This article initially appeared on Metro, School Bus Fleet’s sister publication.
Electric bus use is growing, with nearly half of municipal buses on the road globally expected to be electric by 2025 and the size of the U.S. electric bus market projected to reach $1.95 billion by 2024. With all this change in the (cleaner) air — amid growing environmental concerns, legislation mandating electric vehicle adoption, low maintenance costs, and funding and tax incentives — transit companies that aren’t already using electric buses would do well to consider planning how to integrate them into their fleet.
Though the infrastructure for electric vehicles needs to be taken into consideration, including issues such as which batteries to use and where charging stations should be located, integrating electric vehicles into a fleet is about much more than hardware. The underlying challenge is that electric buses have different needs than diesel ones — perhaps most significantly, they need recharging more often than diesel buses require refueling — and that makes efficient scheduling both more complicated and more necessary than ever.
Here are three important factors that transit agencies, operators, and schedulers should consider when thinking about incorporating electric buses into their planning and scheduling:
Introducing electric buses into transit systems requires operators to consider how charge times affect the planning and scheduling of bus routes. It’s essential for operators to figure out each vehicle’s range limits and the minimum charging requirements for each route, which dictate the level of energy needed for a given trip and the amount of spare energy required. Charging time for each battery type must also be considered.
Since electric buses need more recharging than diesel buses, some drivers may face range anxiety, the fear that the vehicle won’t have enough juice to make it to the end of the route. The goal here is to schedule buses in a way that alleviates range anxiety while also getting the most value out of the vehicles by keeping them on the road while incorporating charge times into the schedule at the right junctures.
To do that, it’s important to build a charging strategy that answers questions such as:
• What’s the range and minimum battery capacity for a given trip? For example, a bus with 70% remaining charge could have a remaining range of 45 miles and remaining time of 4 hours and 20 minutes. Once you know the baseline, the schedule can take that into account.
• What’s the maximum widespread? The duration of a break at the depot is more significant for electric buses than diesel ones, since it dictates the potential for increasing the vehicle’s charge.
• How many recharging events do you want to have? For instance, if you have multiple short charging events instead of long charges, you may be able to keep a vehicle at a lower remaining charge if you know it will be recharged shortly. But in some circumstances it may be better to charge just once at night.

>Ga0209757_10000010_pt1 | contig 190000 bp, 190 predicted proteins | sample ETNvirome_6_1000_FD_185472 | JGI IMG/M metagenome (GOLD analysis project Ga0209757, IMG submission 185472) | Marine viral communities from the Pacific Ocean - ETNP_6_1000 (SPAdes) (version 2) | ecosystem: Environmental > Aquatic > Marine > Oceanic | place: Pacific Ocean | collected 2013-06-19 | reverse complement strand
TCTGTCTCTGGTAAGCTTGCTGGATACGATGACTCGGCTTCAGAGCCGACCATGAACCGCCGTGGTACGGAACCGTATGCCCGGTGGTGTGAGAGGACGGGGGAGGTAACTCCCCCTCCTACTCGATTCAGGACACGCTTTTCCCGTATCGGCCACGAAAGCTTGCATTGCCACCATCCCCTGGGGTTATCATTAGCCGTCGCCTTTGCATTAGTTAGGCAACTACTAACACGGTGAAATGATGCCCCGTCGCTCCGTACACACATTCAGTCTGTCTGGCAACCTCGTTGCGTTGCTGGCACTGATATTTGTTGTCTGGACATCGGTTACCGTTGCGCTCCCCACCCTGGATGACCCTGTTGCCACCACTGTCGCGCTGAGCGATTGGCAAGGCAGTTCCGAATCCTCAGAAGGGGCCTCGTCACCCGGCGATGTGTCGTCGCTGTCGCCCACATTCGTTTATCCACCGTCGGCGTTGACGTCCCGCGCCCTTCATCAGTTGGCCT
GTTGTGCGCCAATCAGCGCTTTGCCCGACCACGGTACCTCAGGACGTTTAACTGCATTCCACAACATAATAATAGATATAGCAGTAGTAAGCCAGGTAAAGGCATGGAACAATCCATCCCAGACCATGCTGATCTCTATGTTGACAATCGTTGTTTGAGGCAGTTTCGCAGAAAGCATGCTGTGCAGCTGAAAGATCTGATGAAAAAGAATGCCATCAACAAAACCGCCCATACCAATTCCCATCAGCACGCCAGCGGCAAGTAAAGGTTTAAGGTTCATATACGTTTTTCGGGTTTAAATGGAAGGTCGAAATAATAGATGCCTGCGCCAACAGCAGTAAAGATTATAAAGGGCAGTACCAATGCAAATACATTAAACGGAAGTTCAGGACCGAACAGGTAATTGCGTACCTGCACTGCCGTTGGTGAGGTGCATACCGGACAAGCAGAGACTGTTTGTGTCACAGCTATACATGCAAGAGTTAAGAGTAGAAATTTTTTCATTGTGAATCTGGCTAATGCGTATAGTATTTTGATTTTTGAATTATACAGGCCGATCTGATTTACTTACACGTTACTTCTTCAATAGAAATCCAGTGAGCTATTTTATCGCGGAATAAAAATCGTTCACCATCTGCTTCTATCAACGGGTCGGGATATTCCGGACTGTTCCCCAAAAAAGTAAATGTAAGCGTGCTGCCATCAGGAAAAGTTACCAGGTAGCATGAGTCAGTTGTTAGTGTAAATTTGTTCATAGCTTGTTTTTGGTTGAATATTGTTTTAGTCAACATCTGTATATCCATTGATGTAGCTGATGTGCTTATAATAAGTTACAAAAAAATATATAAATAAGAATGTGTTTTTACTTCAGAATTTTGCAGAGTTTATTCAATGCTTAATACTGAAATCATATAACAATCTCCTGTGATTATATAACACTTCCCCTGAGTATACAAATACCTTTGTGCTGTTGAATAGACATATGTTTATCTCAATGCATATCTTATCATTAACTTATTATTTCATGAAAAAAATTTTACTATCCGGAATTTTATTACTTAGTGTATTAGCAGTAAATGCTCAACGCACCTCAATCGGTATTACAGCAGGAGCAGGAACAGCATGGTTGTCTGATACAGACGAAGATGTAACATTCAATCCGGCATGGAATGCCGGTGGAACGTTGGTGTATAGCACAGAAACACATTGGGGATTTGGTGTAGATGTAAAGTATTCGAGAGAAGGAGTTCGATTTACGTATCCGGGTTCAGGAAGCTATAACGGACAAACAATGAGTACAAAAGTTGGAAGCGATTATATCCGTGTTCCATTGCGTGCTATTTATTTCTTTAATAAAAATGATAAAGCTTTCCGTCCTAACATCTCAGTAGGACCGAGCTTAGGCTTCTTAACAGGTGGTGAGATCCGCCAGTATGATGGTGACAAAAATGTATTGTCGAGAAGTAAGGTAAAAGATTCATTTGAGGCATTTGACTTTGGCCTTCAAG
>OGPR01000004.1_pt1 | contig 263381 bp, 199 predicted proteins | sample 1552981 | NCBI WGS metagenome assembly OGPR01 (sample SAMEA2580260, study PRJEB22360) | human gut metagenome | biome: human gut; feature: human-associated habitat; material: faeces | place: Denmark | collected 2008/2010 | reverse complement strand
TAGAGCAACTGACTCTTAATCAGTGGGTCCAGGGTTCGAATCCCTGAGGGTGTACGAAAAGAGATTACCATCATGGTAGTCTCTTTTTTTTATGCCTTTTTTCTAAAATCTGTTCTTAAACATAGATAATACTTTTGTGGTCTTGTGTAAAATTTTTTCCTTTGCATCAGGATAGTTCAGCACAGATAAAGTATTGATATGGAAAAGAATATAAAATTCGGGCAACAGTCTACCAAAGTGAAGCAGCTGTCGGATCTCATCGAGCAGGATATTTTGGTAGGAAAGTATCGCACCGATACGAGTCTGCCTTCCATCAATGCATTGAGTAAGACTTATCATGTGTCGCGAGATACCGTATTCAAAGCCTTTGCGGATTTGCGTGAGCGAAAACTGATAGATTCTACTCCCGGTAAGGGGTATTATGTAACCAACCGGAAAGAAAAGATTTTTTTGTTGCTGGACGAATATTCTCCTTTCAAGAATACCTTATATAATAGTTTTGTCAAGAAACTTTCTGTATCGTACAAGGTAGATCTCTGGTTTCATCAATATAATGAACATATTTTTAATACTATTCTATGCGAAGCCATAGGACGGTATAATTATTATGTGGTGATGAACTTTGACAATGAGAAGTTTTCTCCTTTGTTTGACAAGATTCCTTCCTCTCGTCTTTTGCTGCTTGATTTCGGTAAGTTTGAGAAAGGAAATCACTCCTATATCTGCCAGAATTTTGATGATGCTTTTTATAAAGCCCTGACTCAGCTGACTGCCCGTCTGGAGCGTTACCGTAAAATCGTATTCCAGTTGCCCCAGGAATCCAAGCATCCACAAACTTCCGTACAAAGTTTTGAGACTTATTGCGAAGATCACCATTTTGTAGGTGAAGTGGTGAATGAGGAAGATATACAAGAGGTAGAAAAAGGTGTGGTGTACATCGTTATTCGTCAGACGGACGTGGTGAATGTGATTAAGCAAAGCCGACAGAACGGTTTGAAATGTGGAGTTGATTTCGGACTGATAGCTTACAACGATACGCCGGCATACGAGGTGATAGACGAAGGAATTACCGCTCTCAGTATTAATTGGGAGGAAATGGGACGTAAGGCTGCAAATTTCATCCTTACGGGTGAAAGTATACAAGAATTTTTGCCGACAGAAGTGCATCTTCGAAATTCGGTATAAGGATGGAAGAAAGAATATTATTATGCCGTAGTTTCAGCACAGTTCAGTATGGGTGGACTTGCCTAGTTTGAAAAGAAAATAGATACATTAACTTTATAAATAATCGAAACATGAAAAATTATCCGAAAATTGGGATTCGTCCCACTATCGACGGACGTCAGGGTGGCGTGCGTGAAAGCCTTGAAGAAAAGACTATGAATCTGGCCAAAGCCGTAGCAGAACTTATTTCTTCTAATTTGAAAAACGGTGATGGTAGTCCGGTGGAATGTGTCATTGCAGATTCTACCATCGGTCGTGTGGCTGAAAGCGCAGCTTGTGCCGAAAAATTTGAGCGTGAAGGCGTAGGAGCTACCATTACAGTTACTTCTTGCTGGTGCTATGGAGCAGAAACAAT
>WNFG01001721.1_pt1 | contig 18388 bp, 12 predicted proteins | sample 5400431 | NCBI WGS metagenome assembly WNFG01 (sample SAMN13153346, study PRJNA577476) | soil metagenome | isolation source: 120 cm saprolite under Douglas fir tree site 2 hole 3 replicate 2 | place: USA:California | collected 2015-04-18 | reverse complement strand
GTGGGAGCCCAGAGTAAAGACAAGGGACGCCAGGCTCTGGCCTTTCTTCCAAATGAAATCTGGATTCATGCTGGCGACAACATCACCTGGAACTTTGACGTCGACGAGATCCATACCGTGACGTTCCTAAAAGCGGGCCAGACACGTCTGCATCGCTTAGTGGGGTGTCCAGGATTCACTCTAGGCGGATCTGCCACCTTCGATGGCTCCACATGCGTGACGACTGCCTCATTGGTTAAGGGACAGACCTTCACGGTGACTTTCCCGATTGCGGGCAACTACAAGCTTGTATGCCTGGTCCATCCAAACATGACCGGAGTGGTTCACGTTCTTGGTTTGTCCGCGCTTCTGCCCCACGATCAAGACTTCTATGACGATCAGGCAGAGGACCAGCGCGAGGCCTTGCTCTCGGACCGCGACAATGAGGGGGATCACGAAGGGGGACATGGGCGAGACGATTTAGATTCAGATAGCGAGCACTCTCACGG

• What kind of batteries and chargers are used for each vehicle? Important variables include the type, capacity and discharge rate of the batteries as well as the battery types supported by the chargers and their charging rate.
Charging electric buses comes with a new set of cost considerations for transit operators. There’s a lot of interplay between cost and charging times, since bus schedules must take into account both the amount of time electric buses need to charge and the time of day they do so.
The cost of electricity changes over the course of a 24-hour period, and also varies based on the day of the week and the season. This means that transit companies can exert some control over operational costs for electric buses by timing their charging events accordingly, but must be careful to take into account the demand charges imposed by electric utilities at peak times, which can have a significant impact on cost.
Cost can also be affected by the type of recharging event, whether for longer periods during off-peak hours or shorter bursts throughout the day.
The lifetime cost of electric buses is lower than diesel buses, despite the demand charges and the higher initial cost of electric buses, a Columbia University electric bus analysis for New York City Transit found. The savings are due to lower operational costs, including maintenance and charging. In addition, battery costs are expected to decline in the coming years, further lowering the overall cost of ownership.
Just as charge time scheduling can affect cost, it can also affect peak vehicle requirements (PVRs) and overall fleet size, since there need to be enough vehicles to allow for quick rotations as one bus gets charged and another moves into active use.
Analyzing multiple scheduling scenarios makes it easier to experiment in order to find the one that best meets needs like reducing PVRs.
For example, we used two different charging strategies to see how the length of the charge time would affect the peak vehicle requirement for a hybrid fleet with six diesel buses. We found that when two full, long charges were scheduled per day, the peak vehicle requirement came to nine buses. But it dropped to eight buses with partial recharges that averaged out to four short bursts of energy a day.
Charge times, cost, and fleet size are important factors to take into account when planning how best to integrate electric vehicles into a bus fleet. Once these factors are expressed as preferences and constraints, sophisticated scheduling platforms can optimize electric miles by creating efficient schedules that eke the most value out of each bus.
Amos Haggiag is CEO/cofounder of Optibus, a Tel Aviv-based company that provides technology to make mass transit operations more efficient.
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